Aluminium and Aluminium Alloys - Designations

Topics Covered

Introduction

Designations for Wrought and Cast Aluminium Alloys

Designations for Wrought Alloys

Work Hardened Aluminium Alloys

Solution Heat treated and Age Hardened Aluminium Alloys

Introduction

Pure aluminium is soft, ductile, corrosion resistant and has a high electrical conductivity, see Table 1. In consequence it is widely used for foil and conductor cables, but alloying with other elements is necessary to provide the higher strengths needed for other applications.

Table 1. Typical properties for aluminium

Property

Value

Atomic Number

13

Atomic Weight (g/mol)

26.98

Valency

3

Crystal Structure

Face centred cubic

Melting Point (°C)

660.2

Boiling Point (°C)

2480

Mean Specific Heat (0-100°C) (cal/g.°C)

0.219

Thermal Conductivity (0-100°C) (cal/cms. °C)

0.57

Co-Efficient of Linear Expansion (0-100°C) (x10-6/°C)

23.5

Electrical Resistivity at 20°C (µΩcm)

2.69

Density (g/cm3)

2.6898

Modulus of Elasticity (GPa)

68.3

Poissons Ratio

0.34

Designations for Wrought and Cast Aluminium Alloys

The main alloying elements are copper, zinc, magnesium, silicon, manganese and lithium. Small additions of chromium, titanium, zirconium, lead, bismuth and nickel are also made and iron is invariably present in small quantities. There are over 300 wrought alloys with 50 in common use. They are normally identified by a four figure system which originated in the USA and is now universally accepted. Table 2 describes the system for wrought alloys. Cast alloys have similar designations and use a five digit system (table 2). Table 3 lists the designations, characteristics, common uses and forms of some widely used alloys.

Table 2. Designations for alloyed wrought and cast aluminium alloys.

Major Alloying Element

Wrought

Cast

None (99%+ Aluminium)

1XXX

1XXX0

Copper

2XXX

2XXX0

Manganese

3XXX

 

Silicon

4XXX

4XXX0

Magnesium

5XXX

5XXX0

Magnesium + Silicon

6XXX

6XXX0

Zinc

7XXX

7XXX0

Lithium

8XXX

 

Unused

 

9XXX0

Table 3. Some common aluminium alloys, their characteristics and common uses.

Alloy

Characteristics

Common Uses

Form

1050/1200

Good formability, weldability and corrosion resistance

Food and chemical industry.

S,P

2014A

Heat treatable.

High strength.

Non-weldable.

Poor corrosion reistance.

Airframes.

E,P

3103/3003

Non-heat treatable.

Medium strength work hardening alloy.

Good weldability, formability and corrosion resistance.

Vehicle panelling, structures exposed to marine atmospsheres, mine cages.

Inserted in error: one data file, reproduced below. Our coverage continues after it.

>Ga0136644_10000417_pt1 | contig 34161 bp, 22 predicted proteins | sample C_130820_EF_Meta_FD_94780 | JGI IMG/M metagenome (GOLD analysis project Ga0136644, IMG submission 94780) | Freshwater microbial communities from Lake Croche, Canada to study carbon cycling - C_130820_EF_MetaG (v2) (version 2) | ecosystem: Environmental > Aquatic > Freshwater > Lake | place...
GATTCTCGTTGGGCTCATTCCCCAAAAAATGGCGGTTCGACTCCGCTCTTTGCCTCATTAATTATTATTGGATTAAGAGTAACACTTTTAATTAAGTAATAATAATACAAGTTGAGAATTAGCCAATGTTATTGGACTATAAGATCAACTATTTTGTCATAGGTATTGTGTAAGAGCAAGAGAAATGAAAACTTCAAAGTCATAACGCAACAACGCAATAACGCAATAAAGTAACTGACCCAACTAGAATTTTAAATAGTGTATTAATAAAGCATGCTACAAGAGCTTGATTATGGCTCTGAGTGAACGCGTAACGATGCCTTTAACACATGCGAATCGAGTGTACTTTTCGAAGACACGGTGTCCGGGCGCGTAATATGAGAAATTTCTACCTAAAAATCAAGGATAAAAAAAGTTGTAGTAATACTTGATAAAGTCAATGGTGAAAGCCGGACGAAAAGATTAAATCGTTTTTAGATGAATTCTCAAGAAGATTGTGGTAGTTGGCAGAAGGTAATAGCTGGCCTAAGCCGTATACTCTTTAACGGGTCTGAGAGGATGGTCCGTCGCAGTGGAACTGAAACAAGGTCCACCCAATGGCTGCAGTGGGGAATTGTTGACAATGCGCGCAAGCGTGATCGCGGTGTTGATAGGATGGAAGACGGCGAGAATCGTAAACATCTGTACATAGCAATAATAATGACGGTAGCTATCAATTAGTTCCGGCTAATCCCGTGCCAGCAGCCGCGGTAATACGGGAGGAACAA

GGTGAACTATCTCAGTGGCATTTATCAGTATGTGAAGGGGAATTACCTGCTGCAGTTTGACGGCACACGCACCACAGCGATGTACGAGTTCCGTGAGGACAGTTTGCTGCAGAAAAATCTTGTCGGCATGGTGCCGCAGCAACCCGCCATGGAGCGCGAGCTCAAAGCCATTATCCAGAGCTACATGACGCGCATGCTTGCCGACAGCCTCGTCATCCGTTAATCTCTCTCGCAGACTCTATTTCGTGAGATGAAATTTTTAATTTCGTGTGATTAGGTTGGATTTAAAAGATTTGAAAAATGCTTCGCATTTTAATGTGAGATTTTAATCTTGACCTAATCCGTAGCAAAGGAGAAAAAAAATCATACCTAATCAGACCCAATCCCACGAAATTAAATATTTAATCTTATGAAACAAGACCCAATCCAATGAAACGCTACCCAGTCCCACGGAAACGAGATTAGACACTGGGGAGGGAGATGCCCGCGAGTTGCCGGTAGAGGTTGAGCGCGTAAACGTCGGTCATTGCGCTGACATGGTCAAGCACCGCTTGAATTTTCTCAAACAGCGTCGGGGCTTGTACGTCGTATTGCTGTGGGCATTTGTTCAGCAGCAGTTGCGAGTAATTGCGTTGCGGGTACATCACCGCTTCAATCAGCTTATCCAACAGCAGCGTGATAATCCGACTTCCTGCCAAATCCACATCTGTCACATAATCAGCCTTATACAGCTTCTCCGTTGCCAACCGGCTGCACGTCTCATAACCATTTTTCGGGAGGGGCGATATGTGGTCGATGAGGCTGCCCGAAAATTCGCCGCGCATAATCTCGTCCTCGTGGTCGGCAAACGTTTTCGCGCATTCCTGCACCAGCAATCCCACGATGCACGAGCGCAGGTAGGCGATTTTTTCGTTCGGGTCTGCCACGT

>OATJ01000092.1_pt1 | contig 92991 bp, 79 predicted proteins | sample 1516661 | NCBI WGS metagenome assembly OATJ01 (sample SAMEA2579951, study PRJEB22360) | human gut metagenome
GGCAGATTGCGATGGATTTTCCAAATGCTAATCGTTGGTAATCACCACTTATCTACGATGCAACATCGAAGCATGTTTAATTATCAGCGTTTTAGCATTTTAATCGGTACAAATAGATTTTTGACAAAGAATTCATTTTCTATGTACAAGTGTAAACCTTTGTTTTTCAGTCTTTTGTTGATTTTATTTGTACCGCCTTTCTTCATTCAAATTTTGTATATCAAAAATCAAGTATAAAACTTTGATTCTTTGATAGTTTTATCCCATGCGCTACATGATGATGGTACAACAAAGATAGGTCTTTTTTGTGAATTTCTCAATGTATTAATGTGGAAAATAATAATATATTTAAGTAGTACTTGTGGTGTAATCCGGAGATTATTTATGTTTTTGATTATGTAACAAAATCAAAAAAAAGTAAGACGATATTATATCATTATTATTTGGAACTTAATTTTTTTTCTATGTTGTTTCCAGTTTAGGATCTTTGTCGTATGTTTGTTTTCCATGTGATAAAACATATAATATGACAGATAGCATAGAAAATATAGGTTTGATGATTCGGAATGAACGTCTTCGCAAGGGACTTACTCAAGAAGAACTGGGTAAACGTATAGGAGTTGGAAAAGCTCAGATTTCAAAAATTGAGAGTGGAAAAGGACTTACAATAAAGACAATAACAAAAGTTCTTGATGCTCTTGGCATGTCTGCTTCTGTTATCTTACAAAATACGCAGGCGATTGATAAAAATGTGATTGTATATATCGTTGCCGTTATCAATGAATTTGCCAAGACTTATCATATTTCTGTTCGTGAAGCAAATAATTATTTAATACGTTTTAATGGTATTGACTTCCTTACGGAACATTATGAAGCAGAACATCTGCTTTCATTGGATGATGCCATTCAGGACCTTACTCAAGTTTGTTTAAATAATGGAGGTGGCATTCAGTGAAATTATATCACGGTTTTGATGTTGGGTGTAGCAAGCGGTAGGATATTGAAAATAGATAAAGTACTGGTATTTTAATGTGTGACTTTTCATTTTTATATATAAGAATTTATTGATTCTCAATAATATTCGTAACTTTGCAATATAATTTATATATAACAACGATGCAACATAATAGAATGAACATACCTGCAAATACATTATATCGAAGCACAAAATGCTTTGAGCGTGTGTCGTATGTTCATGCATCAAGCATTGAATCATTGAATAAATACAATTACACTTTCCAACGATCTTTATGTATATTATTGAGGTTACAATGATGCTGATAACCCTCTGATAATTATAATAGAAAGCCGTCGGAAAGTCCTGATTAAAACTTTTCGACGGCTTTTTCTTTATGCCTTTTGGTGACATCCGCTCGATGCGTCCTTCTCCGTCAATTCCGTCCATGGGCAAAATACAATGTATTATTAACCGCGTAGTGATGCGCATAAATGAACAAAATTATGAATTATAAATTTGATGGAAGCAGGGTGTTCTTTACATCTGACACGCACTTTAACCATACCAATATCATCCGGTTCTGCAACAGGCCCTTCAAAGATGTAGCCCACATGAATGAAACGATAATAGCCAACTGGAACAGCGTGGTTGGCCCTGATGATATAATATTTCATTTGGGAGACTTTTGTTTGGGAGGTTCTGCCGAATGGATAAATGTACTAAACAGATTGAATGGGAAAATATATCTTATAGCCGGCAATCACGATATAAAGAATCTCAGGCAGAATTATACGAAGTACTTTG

S,P,E

5251/5052

Non-heat treatable.

Medium strength work hardening alloy.

Good weldability, formability and corrosion resistance.

Vehicle panelling, structures exposed to marine atmospsheres, mine cages.

S,P

5454*

Non-heat treatable.

Used at temperatures from 65-200°C.

Good weldability and corrosion resistance.

Pressure vessels and road tankers. Transport of ammonium nitrate, petroleum.

Chemical plants.

S,P

5083*/5182

Non-heat treatable.

Good weldability and corrosion resistance.

Very resistant to sea water, industrial atmospheres.

A superior alloy for cryogenic use (in annealed condition)

Pressure vessels and road transport applications below 65°C.

Ship building structure in general.

S,P,E

6063*

Heat treatable.

Medium strength alloy.

Good weldability and corrosion resistance.

Used for intricate profiles.

Architectural extrusions (internal and external), window frames, irrigation pipes.

E

6061*/6082*

Heat treatable.

Medium strength alloy.

Good weldability and corrosion resistance.

Stressed structural members, bridges, cranes, roof trusses, beer barrels.

S,P,E

6005A

Heat treatable.

Properties very similar to 6082.

Preferable as air quenchable, therefore has less distortion problems.

Not notch sensitive.

Thin walled wide extrusions.

E

7020

Heat treatable.

Age hardens naturally therefore will recover properties in heat affected zone after welding.

Susceptible to stress corrosion.

Good ballistic deterrent properties.

Armoured vehicles, military bridges, motor cycle and bicycle frames.

P,E

7075

Heat treatable.

Very high strength.

Non-weldable.

Poor corrosion resistance.

Airframes.

E,P

Where: * = most commonly used alloys, S = sheet, P = plate and E = extrusions

Designations for Wrought Alloys

These alloys fall into two distinct categories

1. Those which derive their properties from work hardening.
2. Those which depend upon solution heat treatment and age hardening.

Work Hardened Aluminium Alloys

The 1000, 3000 and 5000 series alloys have their properties adjusted by cold work, usually by cold rolling.

The properties of these alloys depend upon the degree of cold work and whether any annealing or stabilising thermal treatment follows the cold work. A standardised nomenclature is used to describe these conditions.

It uses a letter, O, F or H followed by one or more numbers. It is presented in summary form in Table 4 and defined in Table 6.

Table 4. Standard nomenclature for work hardened aluminium alloys.

New Symbol

Description

Old BS
Symbol

O

Annealed, soft

O

F

As fabricated

M

H12

Strain-hardened, quarter hard

H2

H14

Strain-hardened, half hard

H4

H16

Strain-hardened, three quarter hard

H6

H18

Strain-hardened, fully hard

H8

H22

Strain-hardened, partially annealed quarter hard

H2

H24

Strain-hardened, partially annealed half hard

H4

H26

Strain-hardened, partially annealed three quarter hard

H6

H28

Strain-hardened, partially annealed fully hard

H8

H32

Strain-hardened and stabilised, quarter hard

H2

H34

Strain-hardened and stabilised, half hard

H4

H36

Strain-hardened and stabilised, three quarter hard

H6

H38

Strain-hardened and stabilised, fully hard

H8

Table 5. Explanations of symbols used in table 4.